News of detentions followed promptly.

On February 7, academic Özgün Emre Koç was detained on suspicion of “inciting the public to hatred and hostility” after tweeting the following:

There are thousands of soldiers in the barracks located in Hatay alone. There is a commando brigade, there are mechanized units that can reach anywhere, there are regimental commands … Even if they did nothing, they could have cleared the rubble, distributed soup to the people and boosted people's morale. But you did not do it. You are traitors.

Hatay is among the worst-hit provinces where the absence of search and rescue operations was heavily criticized.

Academic and cyber-rights activist Yaman Akdeniz tweeted in response to Koç's detention:

Özgün Emre Koç was taken for questioning to the Istanbul Police Department seven hours after tweeting this tweet. The state, which is unable to reach Hatay, is after those who tweet. Those who cannot handle criticism in the meantime, keep doing politics from where they sit.

Koç was released the following day. In a tweet, he wrote, “I am back. Thank you to everyone who supported me. I and others, as well as millions, will keep speaking the truth. But we, too, took a note in our notebooks.”

On February 10, a member of Turkey's Workers Party youth branch was sentenced to house arrest for his social media posts. Tweeting about the arrest, the Party said, “Handing a house arrest to a young person at a time when he can participate in solidarity activities in the city he is currently living in or in a disaster area reflects the nature of this leadership!”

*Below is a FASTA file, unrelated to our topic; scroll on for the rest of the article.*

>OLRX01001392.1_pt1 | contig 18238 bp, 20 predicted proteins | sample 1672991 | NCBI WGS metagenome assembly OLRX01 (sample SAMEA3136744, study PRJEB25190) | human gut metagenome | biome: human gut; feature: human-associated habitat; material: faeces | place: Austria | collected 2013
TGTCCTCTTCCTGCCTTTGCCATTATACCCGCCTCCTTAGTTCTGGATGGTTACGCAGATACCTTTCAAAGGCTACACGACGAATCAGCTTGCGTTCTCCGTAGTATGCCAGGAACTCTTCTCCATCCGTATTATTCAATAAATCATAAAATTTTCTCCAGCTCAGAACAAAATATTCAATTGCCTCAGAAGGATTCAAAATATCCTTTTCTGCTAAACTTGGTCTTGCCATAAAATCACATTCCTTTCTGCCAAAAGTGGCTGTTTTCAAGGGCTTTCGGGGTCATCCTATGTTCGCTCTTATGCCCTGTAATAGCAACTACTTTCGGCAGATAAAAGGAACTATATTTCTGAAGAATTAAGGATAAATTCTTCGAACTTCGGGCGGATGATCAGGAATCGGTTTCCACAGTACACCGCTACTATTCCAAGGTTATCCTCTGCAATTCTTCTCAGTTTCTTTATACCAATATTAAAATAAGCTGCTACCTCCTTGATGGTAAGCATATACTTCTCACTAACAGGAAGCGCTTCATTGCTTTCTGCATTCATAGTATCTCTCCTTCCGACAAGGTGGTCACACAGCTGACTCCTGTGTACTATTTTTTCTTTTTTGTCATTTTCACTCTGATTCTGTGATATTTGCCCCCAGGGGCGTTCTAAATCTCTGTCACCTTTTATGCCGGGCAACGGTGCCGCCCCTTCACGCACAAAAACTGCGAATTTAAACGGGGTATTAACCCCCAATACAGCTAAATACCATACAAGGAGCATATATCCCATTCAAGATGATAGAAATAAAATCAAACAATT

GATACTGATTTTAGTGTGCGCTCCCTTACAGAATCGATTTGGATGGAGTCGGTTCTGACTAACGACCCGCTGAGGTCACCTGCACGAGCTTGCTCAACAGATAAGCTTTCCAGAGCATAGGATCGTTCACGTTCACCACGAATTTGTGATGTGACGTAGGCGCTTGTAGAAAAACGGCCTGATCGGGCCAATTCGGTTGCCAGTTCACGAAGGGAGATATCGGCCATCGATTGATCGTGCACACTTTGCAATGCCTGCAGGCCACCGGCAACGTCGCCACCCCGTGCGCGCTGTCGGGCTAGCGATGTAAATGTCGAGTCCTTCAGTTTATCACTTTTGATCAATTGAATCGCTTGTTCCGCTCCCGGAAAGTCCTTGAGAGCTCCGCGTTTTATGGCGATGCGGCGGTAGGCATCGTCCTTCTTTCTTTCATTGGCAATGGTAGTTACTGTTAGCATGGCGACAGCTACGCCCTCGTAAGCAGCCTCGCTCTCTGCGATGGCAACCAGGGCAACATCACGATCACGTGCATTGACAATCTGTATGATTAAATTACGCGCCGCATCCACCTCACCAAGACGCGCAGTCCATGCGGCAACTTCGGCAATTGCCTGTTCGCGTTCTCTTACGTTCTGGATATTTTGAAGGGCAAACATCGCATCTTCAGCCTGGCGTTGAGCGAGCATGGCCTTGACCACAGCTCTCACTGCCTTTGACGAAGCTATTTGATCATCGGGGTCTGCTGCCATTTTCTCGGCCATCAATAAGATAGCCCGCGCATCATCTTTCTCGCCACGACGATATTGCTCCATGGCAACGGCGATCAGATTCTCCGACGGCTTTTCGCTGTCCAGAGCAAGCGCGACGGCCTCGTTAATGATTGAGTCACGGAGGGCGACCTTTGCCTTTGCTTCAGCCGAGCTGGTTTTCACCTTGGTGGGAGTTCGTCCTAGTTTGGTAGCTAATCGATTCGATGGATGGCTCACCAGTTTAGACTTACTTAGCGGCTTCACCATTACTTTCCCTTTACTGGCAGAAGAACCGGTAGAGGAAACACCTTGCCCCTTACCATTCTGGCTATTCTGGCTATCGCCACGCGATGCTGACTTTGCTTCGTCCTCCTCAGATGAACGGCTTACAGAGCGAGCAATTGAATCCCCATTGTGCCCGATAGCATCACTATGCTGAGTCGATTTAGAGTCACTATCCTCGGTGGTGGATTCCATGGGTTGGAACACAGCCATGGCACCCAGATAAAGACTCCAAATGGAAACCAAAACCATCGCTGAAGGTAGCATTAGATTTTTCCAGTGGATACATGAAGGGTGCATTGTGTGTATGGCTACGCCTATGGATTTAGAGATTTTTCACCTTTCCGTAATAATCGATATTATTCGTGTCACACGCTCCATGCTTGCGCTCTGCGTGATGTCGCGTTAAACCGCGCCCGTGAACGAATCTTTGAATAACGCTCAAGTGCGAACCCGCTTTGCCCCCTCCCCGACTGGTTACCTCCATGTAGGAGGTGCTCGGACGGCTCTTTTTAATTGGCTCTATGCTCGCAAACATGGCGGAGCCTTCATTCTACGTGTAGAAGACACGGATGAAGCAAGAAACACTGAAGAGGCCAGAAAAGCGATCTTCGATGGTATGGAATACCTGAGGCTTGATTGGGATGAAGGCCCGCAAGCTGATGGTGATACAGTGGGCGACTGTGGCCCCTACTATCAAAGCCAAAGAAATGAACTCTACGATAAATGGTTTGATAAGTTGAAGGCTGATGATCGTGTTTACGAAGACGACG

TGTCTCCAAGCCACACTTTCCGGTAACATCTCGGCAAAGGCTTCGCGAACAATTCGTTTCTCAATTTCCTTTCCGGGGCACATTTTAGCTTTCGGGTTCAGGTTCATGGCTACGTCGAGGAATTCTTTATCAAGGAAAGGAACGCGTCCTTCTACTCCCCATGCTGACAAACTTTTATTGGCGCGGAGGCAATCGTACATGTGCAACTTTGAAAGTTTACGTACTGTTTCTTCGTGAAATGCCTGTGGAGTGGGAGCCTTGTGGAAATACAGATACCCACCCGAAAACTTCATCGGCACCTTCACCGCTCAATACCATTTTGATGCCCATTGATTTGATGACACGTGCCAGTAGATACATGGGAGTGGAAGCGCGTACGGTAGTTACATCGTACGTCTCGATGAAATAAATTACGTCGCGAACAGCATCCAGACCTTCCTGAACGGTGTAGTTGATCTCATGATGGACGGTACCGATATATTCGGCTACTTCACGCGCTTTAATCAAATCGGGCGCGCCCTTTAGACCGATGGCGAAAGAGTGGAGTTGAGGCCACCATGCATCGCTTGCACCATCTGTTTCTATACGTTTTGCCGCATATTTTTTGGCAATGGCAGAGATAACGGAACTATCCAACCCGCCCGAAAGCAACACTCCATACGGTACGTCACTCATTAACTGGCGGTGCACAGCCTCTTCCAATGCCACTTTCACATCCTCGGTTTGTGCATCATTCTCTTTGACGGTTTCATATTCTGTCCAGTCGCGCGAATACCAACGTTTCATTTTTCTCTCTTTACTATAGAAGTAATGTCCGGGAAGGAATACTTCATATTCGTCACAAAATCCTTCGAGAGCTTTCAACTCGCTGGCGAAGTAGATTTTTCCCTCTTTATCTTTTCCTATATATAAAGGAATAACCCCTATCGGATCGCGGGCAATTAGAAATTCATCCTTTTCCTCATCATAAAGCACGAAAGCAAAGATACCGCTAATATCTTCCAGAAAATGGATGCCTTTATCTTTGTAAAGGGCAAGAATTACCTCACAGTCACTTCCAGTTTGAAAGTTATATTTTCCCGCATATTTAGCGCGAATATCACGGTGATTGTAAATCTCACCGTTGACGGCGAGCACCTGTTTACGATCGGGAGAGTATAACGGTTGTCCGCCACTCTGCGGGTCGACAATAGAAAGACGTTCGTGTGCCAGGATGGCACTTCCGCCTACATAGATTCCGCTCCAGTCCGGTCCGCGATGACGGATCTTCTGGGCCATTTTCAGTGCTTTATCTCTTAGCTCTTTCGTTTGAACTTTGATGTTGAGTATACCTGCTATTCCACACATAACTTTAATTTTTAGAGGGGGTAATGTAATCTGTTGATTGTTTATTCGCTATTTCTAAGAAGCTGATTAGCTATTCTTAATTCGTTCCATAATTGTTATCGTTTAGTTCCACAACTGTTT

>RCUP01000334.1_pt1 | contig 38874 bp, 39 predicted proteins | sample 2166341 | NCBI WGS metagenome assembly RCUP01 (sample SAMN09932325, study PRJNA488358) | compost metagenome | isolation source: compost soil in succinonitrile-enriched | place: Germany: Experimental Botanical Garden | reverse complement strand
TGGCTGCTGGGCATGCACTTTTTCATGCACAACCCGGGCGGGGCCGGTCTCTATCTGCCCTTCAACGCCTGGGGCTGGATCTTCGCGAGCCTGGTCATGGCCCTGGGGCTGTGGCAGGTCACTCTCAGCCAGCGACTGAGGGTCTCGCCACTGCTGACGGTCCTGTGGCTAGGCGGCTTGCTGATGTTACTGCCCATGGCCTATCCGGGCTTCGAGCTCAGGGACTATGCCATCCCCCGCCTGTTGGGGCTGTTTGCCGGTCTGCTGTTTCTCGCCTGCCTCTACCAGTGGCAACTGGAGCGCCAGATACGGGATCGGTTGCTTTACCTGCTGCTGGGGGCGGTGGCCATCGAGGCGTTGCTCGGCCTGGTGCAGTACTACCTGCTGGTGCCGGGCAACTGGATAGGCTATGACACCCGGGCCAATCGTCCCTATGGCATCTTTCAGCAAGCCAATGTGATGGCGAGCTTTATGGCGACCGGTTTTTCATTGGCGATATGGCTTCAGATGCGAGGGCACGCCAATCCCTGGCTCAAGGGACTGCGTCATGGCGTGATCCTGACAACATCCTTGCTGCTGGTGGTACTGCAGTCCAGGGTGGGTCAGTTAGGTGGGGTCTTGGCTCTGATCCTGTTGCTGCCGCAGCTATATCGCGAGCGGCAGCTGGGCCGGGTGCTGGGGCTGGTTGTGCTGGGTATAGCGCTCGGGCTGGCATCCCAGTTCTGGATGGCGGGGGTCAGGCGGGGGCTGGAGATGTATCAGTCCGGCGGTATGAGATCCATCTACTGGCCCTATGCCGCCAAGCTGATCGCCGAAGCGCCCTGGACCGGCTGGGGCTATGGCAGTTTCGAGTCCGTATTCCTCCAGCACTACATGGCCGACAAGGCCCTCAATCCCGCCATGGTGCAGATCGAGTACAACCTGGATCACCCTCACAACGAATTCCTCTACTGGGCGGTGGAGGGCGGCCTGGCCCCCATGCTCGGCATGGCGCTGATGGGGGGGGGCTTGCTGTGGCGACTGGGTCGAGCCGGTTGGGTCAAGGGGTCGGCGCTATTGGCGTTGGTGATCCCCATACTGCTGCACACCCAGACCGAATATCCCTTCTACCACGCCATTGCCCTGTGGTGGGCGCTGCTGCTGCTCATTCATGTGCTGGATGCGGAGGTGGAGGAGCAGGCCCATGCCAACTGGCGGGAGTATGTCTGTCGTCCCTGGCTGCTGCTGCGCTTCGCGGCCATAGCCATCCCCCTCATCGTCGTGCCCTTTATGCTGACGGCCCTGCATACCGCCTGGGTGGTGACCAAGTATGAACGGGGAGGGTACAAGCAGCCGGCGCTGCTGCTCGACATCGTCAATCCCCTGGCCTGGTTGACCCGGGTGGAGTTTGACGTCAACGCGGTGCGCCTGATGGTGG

According to the Media and Law Studies Association (MLSA), a local non-profit offering legal aid to media representatives, investigations were also launched against two journalists — Merdan Yanardağ and Enver Aysever — on February 7, as a result of journalists’ tweets about the disaster relief efforts. MLSA also questioned the legality of the duration of the state of emergency. “The 6th Article of Law No.7269 on Measures Relating to Disasters that Affect Public Life and Relief Assistance sets the period for the exercising of state of emergency powers at 15 days after the end of a disaster. As such, it is quite questionable whether the duration of the state of emergency being declared as three months is justifiable,” said the organization.

Already on February 6, the day the earthquake hit Turkey, the Security General Directorate stated they had identified 13 social media accounts that allegedly shared “provocative” content to “spread panic and fear among the public,” while the Istanbul Chief Public Prosecutor's Office said they have “launched an ex-officio criminal investigation against those who “openly disseminate information misleading the public in an attempt to spread fear and panic,” reported MLSA. By February 7, at least four social media users were taken into custody: